Diabetes is a major disease affecting all populations and age groups, and society as a whole. All therapies for diabetes are based on achieving close glucose control. Close glucose control achieved by sufficient and timely administration of therapy has been shown to reduce the destructive “long-term complications” of diabetes, such as retinal damage, kidney failure, amputations, and cardiovascular damage, as well as debilitating and life-threatening short-term hypoglycemia. However, attainment of close control requires a means of glucose monitoring and means for correction of glucose imbalances such as administration of insulin, pharmaceuticals, diet adjustment, and exercise, based on the monitored glucose concentration.
Researchers at UC San Diego have developed a method for estimating blood glucose concentration from signals of sensors that are implanted subcutaneously or percutaneously in tissues or are deployed on bodily surfaces of people with diabetes and other medical conditions. The invention is used in conjunction with glucose sensors currently available or under development that are deployed in or on tissues.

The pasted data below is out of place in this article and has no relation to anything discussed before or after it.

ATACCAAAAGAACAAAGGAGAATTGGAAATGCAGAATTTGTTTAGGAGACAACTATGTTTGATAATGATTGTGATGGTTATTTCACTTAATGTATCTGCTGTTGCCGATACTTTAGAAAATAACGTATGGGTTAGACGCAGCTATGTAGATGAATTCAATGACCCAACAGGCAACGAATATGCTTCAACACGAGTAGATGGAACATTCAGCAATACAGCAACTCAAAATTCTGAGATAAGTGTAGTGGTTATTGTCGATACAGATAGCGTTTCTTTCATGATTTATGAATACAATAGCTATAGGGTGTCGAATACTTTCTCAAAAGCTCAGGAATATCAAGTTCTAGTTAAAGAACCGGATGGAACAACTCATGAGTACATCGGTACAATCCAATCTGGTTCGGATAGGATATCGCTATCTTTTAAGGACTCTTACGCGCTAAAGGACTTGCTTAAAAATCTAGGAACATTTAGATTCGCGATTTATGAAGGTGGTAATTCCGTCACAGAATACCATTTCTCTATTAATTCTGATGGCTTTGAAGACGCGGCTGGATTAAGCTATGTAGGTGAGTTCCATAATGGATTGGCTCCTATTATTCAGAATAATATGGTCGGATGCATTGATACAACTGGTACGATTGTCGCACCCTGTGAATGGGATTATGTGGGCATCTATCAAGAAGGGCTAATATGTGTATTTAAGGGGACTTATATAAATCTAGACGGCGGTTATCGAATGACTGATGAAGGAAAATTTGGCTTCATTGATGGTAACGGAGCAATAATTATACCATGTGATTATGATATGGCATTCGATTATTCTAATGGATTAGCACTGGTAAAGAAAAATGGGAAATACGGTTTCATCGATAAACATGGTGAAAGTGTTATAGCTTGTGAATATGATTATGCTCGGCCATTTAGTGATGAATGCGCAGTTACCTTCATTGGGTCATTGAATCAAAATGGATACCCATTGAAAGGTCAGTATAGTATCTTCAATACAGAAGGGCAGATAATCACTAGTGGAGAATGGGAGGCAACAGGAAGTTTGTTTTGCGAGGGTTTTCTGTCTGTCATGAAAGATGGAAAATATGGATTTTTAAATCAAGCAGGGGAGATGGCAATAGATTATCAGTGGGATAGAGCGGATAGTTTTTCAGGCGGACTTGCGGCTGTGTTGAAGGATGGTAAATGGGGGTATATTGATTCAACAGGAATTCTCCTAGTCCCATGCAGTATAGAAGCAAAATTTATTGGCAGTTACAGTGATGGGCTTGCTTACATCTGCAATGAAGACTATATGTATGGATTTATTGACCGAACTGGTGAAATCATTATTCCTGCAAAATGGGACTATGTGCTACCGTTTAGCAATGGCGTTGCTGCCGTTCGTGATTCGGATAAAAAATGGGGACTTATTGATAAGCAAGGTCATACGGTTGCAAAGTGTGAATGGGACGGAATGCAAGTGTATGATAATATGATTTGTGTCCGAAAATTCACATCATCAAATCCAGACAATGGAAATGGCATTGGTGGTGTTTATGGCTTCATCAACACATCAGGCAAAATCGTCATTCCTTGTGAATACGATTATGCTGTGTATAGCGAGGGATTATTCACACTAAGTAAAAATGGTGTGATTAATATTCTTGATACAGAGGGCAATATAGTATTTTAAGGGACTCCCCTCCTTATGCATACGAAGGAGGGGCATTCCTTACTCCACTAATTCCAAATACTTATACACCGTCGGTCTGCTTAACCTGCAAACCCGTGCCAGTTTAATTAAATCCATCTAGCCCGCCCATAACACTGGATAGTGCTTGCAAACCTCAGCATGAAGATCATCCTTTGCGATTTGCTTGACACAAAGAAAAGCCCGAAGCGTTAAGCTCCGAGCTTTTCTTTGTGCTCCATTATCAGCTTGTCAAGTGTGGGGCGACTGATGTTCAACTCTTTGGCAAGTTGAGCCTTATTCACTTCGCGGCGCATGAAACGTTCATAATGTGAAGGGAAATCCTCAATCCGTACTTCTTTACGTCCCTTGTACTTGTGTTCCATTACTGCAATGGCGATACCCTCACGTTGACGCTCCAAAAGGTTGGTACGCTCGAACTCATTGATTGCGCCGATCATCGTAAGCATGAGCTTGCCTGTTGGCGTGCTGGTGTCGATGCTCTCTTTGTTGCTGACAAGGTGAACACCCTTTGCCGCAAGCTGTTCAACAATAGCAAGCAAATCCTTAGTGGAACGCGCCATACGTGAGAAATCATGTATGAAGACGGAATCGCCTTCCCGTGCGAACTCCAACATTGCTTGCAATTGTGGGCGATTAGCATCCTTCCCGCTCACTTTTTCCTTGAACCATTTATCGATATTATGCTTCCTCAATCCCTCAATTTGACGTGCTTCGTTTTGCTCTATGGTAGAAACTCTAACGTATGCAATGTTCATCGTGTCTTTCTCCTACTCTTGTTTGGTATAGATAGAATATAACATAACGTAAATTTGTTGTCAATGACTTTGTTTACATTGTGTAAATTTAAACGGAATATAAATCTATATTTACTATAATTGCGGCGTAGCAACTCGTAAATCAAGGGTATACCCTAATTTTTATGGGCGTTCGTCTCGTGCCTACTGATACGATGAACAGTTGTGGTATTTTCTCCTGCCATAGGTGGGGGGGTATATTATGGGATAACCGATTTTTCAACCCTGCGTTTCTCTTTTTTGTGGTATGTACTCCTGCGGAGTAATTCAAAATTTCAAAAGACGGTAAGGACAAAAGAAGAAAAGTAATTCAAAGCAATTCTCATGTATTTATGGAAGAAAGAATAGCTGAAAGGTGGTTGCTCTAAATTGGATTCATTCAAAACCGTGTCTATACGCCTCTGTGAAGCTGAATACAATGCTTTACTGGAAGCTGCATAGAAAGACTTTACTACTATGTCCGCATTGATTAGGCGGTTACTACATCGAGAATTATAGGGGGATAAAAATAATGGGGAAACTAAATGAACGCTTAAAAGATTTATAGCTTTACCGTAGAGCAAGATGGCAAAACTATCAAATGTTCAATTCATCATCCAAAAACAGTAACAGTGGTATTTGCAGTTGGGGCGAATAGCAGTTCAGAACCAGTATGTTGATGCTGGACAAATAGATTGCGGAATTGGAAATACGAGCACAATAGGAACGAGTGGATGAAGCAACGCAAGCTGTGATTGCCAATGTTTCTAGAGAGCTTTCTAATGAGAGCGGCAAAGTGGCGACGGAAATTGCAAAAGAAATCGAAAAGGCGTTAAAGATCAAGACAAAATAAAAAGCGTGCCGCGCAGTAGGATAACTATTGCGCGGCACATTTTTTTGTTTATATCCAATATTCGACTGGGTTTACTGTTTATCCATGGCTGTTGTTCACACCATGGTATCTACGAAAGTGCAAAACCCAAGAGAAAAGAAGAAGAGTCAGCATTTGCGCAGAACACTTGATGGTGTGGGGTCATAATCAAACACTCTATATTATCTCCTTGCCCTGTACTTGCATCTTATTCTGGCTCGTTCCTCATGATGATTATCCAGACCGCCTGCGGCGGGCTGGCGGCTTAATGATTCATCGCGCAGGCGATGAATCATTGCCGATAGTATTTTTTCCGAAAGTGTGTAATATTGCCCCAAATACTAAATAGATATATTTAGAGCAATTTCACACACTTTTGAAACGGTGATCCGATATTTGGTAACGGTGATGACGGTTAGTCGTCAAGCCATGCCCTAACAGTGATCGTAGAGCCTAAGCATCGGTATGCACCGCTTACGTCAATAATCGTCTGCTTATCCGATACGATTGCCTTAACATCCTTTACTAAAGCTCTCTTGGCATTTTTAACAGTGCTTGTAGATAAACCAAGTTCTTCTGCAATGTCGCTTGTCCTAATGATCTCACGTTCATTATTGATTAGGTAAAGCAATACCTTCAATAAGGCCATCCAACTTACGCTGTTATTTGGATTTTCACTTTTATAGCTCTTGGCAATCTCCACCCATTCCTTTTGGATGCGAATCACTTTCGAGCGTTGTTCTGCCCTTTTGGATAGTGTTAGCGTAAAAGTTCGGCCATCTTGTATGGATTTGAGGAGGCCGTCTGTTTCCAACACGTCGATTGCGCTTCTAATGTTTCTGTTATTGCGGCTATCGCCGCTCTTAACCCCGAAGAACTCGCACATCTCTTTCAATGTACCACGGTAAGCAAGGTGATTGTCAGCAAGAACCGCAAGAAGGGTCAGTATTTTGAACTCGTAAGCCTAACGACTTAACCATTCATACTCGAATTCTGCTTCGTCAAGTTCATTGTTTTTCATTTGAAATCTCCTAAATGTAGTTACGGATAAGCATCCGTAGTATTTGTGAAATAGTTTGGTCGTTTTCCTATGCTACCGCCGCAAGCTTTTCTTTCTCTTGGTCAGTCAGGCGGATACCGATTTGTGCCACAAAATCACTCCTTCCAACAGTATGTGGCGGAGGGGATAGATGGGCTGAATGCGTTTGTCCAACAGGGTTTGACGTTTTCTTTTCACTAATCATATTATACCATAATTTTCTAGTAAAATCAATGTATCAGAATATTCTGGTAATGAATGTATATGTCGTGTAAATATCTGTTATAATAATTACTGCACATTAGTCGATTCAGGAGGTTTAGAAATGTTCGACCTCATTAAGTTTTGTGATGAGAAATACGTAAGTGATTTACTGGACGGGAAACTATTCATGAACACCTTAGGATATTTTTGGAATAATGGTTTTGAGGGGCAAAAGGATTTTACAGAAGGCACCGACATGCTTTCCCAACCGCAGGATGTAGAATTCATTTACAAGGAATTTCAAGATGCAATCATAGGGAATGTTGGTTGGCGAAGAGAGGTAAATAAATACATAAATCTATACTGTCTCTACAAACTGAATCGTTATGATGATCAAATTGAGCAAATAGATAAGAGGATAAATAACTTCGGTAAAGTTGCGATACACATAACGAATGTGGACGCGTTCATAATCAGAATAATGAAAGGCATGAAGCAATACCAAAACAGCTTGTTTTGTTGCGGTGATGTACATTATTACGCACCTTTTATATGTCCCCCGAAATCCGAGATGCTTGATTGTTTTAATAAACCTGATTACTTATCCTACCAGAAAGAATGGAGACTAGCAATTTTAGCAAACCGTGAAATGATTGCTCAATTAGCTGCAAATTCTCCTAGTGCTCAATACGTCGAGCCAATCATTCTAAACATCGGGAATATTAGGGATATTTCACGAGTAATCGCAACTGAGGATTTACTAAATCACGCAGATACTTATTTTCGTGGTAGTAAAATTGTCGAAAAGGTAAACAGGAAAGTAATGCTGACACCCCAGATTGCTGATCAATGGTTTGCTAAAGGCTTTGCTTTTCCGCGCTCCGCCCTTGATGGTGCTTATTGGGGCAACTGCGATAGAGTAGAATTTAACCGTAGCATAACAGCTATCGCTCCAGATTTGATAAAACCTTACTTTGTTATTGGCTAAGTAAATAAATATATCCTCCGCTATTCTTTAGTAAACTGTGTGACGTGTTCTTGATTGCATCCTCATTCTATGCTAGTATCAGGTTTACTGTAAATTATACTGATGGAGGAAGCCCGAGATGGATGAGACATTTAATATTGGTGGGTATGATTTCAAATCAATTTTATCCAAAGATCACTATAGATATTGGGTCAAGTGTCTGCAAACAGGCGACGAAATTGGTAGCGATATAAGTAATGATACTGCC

The invention is a means of isolating and removing errors due to oxygen variability, measurement inaccuracy, diffusional lag, and noise, errors that derive from tissues in which the sensors are implanted. Methods for therapy of diabetes based on estimated blood glucose described by the invention are included.
The accuracy of estimated blood glucose compared to reference blood glucose values, as judged by such parameters as the mean absolute relative difference (MARD), is greater than by certain other methods.
A provisional patent has been submitted and the technology is available for licensing
Blood glucose, diabetes, glucose monitoring, sensors